# Your Sail Quiver:
*Playing the percentages*
### by: Marc Lefebvre
Having a balanced
quiver is vital to maximizing your time on the water versus your local
conditions. Very often boardheads, like you and I, have overlaps or gaps
in our sail quiver which cause us to either spend too much money on unneeded
sails or not having fun due to not have the correct sail size. Although
being overpowered can be a rush, being under powered could bring you to
the point of suicide. Choosing a balanced quiver comes down to simple
mathematics.
ARGH!, Math! You all
say... Well it really is quite simple if you have a calculator handy.
First you must decide how many sails, what sail sizes you wish to cover,
and your main sail which to build your quiver around. If you think that
having balanced quiver means having sails that are all one square meter
apart, you are wrong.
For example try the
following:
1 - 4.0 / 3.0
= 33%
1 - 5.0 / 4.0
= 25%
1 - 6.0 / 5.0
= 20%
1 - 7.0 / 6.0
= 17%
Notice that the gap
between a 3.0 and a 4.0 is 33%, but the gap between a 6.0 and a 7.0 is
17%. This is not balanced. You want to choose sail gap sizes that are
all the same. (ie. all 20% or all 15% ...)
This can be accomplished
quite easily by first choosing your main sail size. For this example lets
choose 6.0 as our main sail. (ie. the one we will use most. ) Next lets
choose a 15% gap for our sail quiver because we are into racing and want
to cover the spectrum of conditions. Now just multiply the 6.0 by 1.15
(the .15 is the percentage amount, the 1 carries the previous amount.
Just like sales tax. REMEMBER to round to the nearest tenth, 5.22 = 5.2
and 5.25 = 5.3) That gives us 6.9. This is the next sail size that would
create a balanced quiver. Next take the 6.9 and multiply by 1.15. That
gives us 7.9. This is the next sail size. Now lets compute our sail sizes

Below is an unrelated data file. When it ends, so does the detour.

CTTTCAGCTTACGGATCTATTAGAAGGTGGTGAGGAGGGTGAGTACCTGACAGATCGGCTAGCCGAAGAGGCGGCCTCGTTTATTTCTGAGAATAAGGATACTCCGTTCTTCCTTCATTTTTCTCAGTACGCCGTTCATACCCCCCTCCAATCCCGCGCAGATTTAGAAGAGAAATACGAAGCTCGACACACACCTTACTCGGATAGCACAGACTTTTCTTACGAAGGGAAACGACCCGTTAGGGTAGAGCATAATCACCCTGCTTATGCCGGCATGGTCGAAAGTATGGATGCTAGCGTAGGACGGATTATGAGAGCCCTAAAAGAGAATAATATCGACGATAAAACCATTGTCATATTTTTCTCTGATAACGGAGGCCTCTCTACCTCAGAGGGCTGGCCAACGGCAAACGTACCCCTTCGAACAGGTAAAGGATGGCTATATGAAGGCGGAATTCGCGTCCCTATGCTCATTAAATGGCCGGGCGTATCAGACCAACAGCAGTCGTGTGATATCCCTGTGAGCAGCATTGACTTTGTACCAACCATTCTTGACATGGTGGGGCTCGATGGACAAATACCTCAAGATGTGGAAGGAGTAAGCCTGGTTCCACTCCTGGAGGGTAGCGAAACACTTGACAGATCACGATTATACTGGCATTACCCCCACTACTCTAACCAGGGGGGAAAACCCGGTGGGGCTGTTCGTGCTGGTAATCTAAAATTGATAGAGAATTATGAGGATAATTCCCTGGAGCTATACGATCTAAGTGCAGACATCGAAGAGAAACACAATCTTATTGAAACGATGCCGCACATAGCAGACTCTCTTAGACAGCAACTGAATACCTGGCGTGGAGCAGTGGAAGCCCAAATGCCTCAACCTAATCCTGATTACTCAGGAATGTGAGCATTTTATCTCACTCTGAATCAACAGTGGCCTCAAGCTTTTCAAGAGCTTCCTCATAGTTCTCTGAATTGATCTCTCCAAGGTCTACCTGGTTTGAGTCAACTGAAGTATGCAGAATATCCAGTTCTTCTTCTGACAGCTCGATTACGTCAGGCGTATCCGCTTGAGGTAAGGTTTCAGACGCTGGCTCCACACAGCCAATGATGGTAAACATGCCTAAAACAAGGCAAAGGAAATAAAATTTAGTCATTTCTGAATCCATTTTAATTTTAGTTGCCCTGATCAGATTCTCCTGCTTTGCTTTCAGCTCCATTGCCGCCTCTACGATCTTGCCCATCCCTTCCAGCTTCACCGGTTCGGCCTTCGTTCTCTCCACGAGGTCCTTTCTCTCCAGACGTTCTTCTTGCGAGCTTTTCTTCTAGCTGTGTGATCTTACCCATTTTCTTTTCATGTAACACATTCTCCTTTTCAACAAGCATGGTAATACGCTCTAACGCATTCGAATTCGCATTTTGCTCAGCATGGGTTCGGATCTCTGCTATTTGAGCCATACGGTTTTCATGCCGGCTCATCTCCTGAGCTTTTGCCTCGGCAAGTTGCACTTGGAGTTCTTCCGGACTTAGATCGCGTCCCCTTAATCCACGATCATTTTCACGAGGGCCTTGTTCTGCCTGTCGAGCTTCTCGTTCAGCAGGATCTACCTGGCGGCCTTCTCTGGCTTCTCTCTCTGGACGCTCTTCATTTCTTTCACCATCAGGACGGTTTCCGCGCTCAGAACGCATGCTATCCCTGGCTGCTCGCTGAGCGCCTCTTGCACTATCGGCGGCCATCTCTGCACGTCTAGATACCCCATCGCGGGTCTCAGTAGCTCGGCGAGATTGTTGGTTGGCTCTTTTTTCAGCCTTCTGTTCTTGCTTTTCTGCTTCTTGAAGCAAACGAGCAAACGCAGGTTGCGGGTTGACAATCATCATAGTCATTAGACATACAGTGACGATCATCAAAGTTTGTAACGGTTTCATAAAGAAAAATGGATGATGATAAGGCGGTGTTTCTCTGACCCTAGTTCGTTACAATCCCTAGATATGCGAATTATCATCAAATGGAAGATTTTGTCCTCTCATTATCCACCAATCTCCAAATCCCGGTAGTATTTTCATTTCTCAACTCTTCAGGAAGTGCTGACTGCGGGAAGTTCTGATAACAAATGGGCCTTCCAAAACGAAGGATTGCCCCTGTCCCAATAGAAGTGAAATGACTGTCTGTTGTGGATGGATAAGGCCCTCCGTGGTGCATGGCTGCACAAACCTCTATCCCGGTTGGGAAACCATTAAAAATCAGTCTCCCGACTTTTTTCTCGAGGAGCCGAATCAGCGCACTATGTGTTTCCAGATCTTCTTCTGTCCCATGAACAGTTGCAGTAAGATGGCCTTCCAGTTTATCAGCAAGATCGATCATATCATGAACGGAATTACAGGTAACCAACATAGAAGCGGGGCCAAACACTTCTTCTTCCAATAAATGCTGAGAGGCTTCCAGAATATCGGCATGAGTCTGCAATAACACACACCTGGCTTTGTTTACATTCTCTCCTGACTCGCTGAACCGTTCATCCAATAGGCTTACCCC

that are smaller than 6.0. To do this just divide by 1.15 to get this
result. This comes out to 5.2. Now divide this by 1.15. This comes out
to 4.5, so on and so forth ... Now you have a balanced quiver.
The next step is finding
the right sail sizes. All sail manufacturers do not make sail sizes in
0.1 increments so you need to locate the sail sizes that most closely
match your quiver on paper. This may take some adjustment but don't worry
about plus or minus 0.1, if it is more than 0.1 than you may need to shift
the whole quiver, to fit a particular brand. Thats ok though because as
long as the gaps are uniform it is ok.
Here are some example
sail quivers and uses.
Wave Quiver: gap(10%-13%)
(10%) 3.0, 3.3,
3.6, 4.0, 4.4, 4.8, 5.3, 5.8 (Ideal-Wave)
Slalom Racing
Quiver: gap(13%-17%)
(15%) 3.0, 3.4,
3.9, 4.5, 5.2, 6.0, 6.9, 7.9 (Ideal-Slalom)
Slalom Quiver:
gap(17%-22%)
(20%) 3.0, 3.6,
4.3, 5.2, 6.3, 7.6
Budget Quiver:
gap(22%-25%)
(25%) 3.0, 3.8,
4.8, 6.0, 7.5
With any of the above
quivers you just can't go wrong because you have mathematics on your side.
When you start using a more balanced quiver it becomes apparent that it
is more important to have your gap sizes evenly spaced out than the actual
sail sizes. It just doesn't matter if you build your quiver around a 5.5,
5.7 or 6.0, as long as the gap sizes are uniform. Give this method a try
and you will not be disappointed. You will find you will enjoy your time
one the water more and not have to worry about having the right sail.
**So RIG UP!**
Marc A. Lefebvre (lefebvre@iwavesolutions.com)
**Copyright
© 1995-2004 by Marc A. Lefebvre. All rights reserved.** |